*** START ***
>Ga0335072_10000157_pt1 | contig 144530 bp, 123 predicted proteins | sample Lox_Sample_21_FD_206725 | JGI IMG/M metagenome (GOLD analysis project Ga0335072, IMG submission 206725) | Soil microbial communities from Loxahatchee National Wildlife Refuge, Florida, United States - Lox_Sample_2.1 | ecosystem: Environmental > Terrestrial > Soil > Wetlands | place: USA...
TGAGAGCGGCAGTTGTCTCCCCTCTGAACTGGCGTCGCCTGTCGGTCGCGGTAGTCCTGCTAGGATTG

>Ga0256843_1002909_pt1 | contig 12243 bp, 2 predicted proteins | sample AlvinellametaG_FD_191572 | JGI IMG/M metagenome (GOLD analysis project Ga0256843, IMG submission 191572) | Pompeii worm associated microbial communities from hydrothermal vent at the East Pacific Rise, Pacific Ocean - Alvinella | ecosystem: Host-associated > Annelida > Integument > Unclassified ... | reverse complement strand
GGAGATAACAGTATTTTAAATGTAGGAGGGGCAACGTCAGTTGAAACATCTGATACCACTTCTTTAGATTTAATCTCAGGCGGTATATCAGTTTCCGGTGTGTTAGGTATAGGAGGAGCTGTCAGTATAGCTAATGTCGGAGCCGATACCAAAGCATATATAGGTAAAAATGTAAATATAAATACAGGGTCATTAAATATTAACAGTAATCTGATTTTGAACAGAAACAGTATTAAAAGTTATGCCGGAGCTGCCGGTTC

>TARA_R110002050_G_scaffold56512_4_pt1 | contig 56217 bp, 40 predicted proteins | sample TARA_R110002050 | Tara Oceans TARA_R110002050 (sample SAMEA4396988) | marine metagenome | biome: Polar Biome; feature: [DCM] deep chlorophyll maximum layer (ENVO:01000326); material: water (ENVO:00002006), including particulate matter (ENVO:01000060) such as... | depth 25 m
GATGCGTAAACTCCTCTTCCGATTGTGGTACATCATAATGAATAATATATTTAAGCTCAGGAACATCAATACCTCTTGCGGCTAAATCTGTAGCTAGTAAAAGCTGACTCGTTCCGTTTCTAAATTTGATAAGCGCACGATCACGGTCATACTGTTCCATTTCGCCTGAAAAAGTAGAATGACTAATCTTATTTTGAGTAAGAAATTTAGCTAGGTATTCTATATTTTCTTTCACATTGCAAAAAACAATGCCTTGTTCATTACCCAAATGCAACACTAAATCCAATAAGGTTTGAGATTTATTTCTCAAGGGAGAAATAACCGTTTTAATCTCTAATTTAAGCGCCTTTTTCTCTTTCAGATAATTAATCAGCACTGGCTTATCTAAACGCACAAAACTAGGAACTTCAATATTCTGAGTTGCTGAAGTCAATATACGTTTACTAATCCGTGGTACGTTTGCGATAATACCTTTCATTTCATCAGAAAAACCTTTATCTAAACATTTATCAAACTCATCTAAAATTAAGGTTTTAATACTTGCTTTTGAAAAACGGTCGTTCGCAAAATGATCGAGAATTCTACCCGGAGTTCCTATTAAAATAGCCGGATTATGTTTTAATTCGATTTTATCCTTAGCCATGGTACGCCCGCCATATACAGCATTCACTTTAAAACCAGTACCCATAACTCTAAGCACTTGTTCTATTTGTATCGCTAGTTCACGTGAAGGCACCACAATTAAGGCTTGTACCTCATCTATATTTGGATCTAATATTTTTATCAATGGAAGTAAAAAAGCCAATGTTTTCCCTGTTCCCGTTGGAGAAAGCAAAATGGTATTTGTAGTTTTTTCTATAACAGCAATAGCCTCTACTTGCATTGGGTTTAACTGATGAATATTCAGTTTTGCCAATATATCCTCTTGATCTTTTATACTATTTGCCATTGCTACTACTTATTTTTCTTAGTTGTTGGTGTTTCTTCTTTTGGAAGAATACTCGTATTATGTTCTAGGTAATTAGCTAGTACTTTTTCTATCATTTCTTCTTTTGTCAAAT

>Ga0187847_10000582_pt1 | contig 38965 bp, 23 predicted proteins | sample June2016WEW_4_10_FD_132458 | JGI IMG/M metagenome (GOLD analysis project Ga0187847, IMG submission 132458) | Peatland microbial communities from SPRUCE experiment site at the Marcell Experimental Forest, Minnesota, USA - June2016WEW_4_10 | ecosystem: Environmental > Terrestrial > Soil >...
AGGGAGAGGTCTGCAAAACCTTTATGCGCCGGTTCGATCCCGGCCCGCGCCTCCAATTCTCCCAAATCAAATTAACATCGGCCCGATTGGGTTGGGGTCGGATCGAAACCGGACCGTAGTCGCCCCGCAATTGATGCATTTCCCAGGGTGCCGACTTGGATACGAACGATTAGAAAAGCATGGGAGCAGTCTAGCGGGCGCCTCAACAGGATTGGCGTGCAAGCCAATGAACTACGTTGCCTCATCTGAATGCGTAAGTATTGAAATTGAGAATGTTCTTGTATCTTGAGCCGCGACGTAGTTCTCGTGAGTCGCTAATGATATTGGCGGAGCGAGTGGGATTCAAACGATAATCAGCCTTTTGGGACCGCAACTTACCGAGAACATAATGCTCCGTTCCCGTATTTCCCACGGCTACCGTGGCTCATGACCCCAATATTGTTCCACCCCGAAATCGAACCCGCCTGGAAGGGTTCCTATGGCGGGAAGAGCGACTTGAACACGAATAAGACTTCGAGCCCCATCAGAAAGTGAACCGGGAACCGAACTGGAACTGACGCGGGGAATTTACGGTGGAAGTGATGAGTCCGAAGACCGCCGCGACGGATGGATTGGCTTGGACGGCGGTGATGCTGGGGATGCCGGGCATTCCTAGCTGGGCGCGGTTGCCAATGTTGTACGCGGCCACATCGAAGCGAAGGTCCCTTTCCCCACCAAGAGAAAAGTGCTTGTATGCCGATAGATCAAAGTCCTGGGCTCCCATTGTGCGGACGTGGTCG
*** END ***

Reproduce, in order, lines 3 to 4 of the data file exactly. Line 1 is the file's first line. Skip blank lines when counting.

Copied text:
>Ga0256843_1002909_pt1 | contig 12243 bp, 2 predicted proteins | sample AlvinellametaG_FD_191572 | JGI IMG/M metagenome (GOLD analysis project Ga0256843, IMG submission 191572) | Pompeii worm associated microbial communities from hydrothermal vent at the East Pacific Rise, Pacific Ocean - Alvinella | ecosystem: Host-associated > Annelida > Integument > Unclassified ... | reverse complement strand
GGAGATAACAGTATTTTAAATGTAGGAGGGGCAACGTCAGTTGAAACATCTGATACCACTTCTTTAGATTTAATCTCAGGCGGTATATCAGTTTCCGGTGTGTTAGGTATAGGAGGAGCTGTCAGTATAGCTAATGTCGGAGCCGATACCAAAGCATATATAGGTAAAAATGTAAATATAAATACAGGGTCATTAAATATTAACAGTAATCTGATTTTGAACAGAAACAGTATTAAAAGTTATGCCGGAGCTGCCGGTTC